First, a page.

In view of the fact that A20 has a key role in the control of inflammation and that inflammatory signals can impact HSC development and functions, we hypothesized that A20 functions as a critical regulator of the HSC pool. To validate this, we generated and investigated mice that lack A20 expression in HSCs (and in their progeny). Deficiency of A20 in the hematopoietic system resulted in reduced body size and weight and postnatal lethality. BM and thymic cellularity was remarkably reduced, whereas extramedullary hematopoiesis in the spleen and liver was increased in A20 mutant mice. Loss of A20 led to a striking reduction of the long-term HSC (LT-HSC) pool and an increase of the short-term HSC (ST-HSC) pool. A20-deficient HSCs exhibited compromised abilities to provide radioprotection and hematopoietic reconstitution in lethally irradiated WT recipients. Hematopoietic stem and progenitor cells (HSPCs) of A20 mutant mice showed hyperproliferation, loss of quiescence, and reduced expression of p57. Our mechanistic experiments in A20-deficient mice identified augmented IFN-γ signaling in HSCs and elevated IFN-γ expression by hematopoietic cells, as the result of increased NF-κB binding to the promoter of Ifn-γ. Notably, loss of IFN-γ in A20-deficient mice partially rescued the HSC phenotype. Overall, our experiments identified the importance of A20-mediated suppression of inflammatory signals in HSC homeostasis and highlighted ubiquitin editing as a novel mechanism in the control of HSC quiescence.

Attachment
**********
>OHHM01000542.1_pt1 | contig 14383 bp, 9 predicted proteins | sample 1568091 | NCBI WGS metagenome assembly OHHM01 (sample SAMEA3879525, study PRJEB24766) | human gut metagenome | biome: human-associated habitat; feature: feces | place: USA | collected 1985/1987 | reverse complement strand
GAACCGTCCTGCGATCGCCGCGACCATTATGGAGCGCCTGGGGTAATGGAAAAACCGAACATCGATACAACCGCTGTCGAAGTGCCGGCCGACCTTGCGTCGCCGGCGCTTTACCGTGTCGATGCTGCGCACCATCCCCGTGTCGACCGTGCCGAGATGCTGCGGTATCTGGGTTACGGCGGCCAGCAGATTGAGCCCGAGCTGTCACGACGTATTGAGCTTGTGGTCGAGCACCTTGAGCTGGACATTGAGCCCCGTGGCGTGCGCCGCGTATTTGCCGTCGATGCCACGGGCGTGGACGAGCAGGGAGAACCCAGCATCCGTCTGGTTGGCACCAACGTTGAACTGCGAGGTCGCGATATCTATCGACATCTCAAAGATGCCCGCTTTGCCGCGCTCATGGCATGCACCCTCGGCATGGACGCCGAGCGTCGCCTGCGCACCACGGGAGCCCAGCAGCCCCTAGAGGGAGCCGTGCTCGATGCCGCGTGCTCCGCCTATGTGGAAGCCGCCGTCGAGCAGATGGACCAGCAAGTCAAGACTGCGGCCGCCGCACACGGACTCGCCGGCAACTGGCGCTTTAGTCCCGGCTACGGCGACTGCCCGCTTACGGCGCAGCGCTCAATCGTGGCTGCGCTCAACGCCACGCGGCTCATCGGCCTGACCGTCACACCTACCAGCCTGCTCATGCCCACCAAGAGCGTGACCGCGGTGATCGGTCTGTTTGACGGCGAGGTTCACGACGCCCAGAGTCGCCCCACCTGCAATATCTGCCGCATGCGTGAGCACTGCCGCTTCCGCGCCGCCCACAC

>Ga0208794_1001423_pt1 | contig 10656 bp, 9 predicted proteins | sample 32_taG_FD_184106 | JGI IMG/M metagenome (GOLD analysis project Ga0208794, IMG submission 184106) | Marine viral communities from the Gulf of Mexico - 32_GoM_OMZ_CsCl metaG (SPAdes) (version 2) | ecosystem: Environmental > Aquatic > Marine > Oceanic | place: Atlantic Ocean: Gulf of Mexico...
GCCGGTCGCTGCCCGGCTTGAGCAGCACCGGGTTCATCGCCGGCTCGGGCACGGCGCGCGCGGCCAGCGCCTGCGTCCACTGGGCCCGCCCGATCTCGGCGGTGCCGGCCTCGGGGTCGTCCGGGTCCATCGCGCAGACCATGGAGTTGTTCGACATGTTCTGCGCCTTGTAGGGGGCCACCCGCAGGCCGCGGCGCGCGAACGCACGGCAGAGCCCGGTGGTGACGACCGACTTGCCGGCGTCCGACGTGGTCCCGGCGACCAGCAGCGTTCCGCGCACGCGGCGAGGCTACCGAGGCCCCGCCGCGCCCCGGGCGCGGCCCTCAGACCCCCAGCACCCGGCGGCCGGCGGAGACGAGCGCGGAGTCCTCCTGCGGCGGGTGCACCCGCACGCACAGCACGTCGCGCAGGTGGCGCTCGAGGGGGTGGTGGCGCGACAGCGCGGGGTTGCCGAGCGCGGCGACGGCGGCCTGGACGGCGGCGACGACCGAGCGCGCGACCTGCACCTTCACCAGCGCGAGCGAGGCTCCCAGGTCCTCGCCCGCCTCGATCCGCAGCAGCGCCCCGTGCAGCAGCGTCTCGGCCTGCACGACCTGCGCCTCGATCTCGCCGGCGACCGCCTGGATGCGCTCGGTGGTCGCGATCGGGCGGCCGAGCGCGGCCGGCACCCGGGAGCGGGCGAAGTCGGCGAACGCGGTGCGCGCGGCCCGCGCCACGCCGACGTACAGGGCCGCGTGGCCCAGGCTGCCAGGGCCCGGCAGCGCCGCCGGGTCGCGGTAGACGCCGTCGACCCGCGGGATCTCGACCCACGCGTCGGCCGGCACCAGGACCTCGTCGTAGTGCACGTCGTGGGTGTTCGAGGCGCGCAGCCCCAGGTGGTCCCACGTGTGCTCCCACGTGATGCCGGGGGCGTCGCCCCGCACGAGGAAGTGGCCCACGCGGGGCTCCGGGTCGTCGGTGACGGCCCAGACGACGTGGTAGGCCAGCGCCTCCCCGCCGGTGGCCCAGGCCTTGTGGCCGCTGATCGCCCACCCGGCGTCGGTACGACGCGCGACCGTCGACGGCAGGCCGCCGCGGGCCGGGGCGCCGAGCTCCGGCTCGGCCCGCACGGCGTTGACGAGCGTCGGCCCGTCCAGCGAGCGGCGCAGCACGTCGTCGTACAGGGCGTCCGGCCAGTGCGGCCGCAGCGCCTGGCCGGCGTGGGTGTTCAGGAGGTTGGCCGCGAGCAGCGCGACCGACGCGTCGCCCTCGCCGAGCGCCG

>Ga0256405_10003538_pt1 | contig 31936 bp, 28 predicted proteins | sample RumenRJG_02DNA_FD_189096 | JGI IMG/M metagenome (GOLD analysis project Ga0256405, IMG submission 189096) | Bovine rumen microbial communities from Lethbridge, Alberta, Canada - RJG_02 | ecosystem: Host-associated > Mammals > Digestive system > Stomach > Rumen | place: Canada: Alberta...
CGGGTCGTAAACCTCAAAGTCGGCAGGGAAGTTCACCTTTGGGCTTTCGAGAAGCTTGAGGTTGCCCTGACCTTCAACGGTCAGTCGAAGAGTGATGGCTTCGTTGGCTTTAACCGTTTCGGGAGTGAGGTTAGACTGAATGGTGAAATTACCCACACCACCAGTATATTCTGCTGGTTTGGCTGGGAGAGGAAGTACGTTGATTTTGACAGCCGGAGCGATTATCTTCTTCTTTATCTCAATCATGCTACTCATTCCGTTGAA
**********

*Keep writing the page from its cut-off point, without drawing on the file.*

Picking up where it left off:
A20 deficiency in HSCs causes postnatal lethality